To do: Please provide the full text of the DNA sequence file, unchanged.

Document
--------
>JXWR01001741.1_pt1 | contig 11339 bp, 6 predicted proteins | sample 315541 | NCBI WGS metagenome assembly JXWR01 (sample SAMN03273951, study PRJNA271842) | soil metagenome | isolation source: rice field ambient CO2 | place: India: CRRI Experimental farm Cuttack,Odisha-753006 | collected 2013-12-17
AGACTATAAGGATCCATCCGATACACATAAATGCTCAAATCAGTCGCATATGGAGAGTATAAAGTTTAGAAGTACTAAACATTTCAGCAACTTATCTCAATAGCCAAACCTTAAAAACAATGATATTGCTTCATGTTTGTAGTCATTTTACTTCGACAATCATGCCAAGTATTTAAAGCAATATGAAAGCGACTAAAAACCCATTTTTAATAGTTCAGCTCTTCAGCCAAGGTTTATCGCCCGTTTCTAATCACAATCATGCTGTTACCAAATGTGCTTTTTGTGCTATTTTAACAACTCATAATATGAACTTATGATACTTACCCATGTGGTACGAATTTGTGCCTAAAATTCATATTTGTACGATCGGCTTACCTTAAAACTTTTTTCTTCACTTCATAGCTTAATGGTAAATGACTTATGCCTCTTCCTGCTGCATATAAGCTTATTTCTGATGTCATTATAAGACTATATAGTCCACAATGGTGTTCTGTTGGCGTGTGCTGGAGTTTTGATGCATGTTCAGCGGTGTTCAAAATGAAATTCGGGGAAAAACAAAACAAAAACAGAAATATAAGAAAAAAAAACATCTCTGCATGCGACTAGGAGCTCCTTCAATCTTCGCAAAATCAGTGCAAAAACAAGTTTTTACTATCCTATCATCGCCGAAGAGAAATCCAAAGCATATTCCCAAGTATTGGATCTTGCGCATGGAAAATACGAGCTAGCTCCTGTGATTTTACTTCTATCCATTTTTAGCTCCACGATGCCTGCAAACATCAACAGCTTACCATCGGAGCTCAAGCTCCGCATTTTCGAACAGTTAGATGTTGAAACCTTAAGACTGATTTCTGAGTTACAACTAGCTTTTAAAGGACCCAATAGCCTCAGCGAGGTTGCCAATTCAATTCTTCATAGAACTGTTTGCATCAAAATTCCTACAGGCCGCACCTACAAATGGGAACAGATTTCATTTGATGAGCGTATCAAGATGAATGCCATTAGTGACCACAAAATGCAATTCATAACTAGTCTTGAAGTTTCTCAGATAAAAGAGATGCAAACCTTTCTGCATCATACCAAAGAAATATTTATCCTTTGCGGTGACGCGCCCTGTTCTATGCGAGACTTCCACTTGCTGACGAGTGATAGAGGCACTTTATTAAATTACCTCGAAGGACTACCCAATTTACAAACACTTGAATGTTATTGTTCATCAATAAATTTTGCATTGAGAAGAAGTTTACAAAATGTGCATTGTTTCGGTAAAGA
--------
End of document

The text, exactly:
>JXWR01001741.1_pt1 | contig 11339 bp, 6 predicted proteins | sample 315541 | NCBI WGS metagenome assembly JXWR01 (sample SAMN03273951, study PRJNA271842) | soil metagenome | isolation source: rice field ambient CO2 | place: India: CRRI Experimental farm Cuttack,Odisha-753006 | collected 2013-12-17
AGACTATAAGGATCCATCCGATACACATAAATGCTCAAATCAGTCGCATATGGAGAGTATAAAGTTTAGAAGTACTAAACATTTCAGCAACTTATCTCAATAGCCAAACCTTAAAAACAATGATATTGCTTCATGTTTGTAGTCATTTTACTTCGACAATCATGCCAAGTATTTAAAGCAATATGAAAGCGACTAAAAACCCATTTTTAATAGTTCAGCTCTTCAGCCAAGGTTTATCGCCCGTTTCTAATCACAATCATGCTGTTACCAAATGTGCTTTTTGTGCTATTTTAACAACTCATAATATGAACTTATGATACTTACCCATGTGGTACGAATTTGTGCCTAAAATTCATATTTGTACGATCGGCTTACCTTAAAACTTTTTTCTTCACTTCATAGCTTAATGGTAAATGACTTATGCCTCTTCCTGCTGCATATAAGCTTATTTCTGATGTCATTATAAGACTATATAGTCCACAATGGTGTTCTGTTGGCGTGTGCTGGAGTTTTGATGCATGTTCAGCGGTGTTCAAAATGAAATTCGGGGAAAAACAAAACAAAAACAGAAATATAAGAAAAAAAAACATCTCTGCATGCGACTAGGAGCTCCTTCAATCTTCGCAAAATCAGTGCAAAAACAAGTTTTTACTATCCTATCATCGCCGAAGAGAAATCCAAAGCATATTCCCAAGTATTGGATCTTGCGCATGGAAAATACGAGCTAGCTCCTGTGATTTTACTTCTATCCATTTTTAGCTCCACGATGCCTGCAAACATCAACAGCTTACCATCGGAGCTCAAGCTCCGCATTTTCGAACAGTTAGATGTTGAAACCTTAAGACTGATTTCTGAGTTACAACTAGCTTTTAAAGGACCCAATAGCCTCAGCGAGGTTGCCAATTCAATTCTTCATAGAACTGTTTGCATCAAAATTCCTACAGGCCGCACCTACAAATGGGAACAGATTTCATTTGATGAGCGTATCAAGATGAATGCCATTAGTGACCACAAAATGCAATTCATAACTAGTCTTGAAGTTTCTCAGATAAAAGAGATGCAAACCTTTCTGCATCATACCAAAGAAATATTTATCCTTTGCGGTGACGCGCCCTGTTCTATGCGAGACTTCCACTTGCTGACGAGTGATAGAGGCACTTTATTAAATTACCTCGAAGGACTACCCAATTTACAAACACTTGAATGTTATTGTTCATCAATAAATTTTGCATTGAGAAGAAGTTTACAAAATGTGCATTGTTTCGGTAAAGA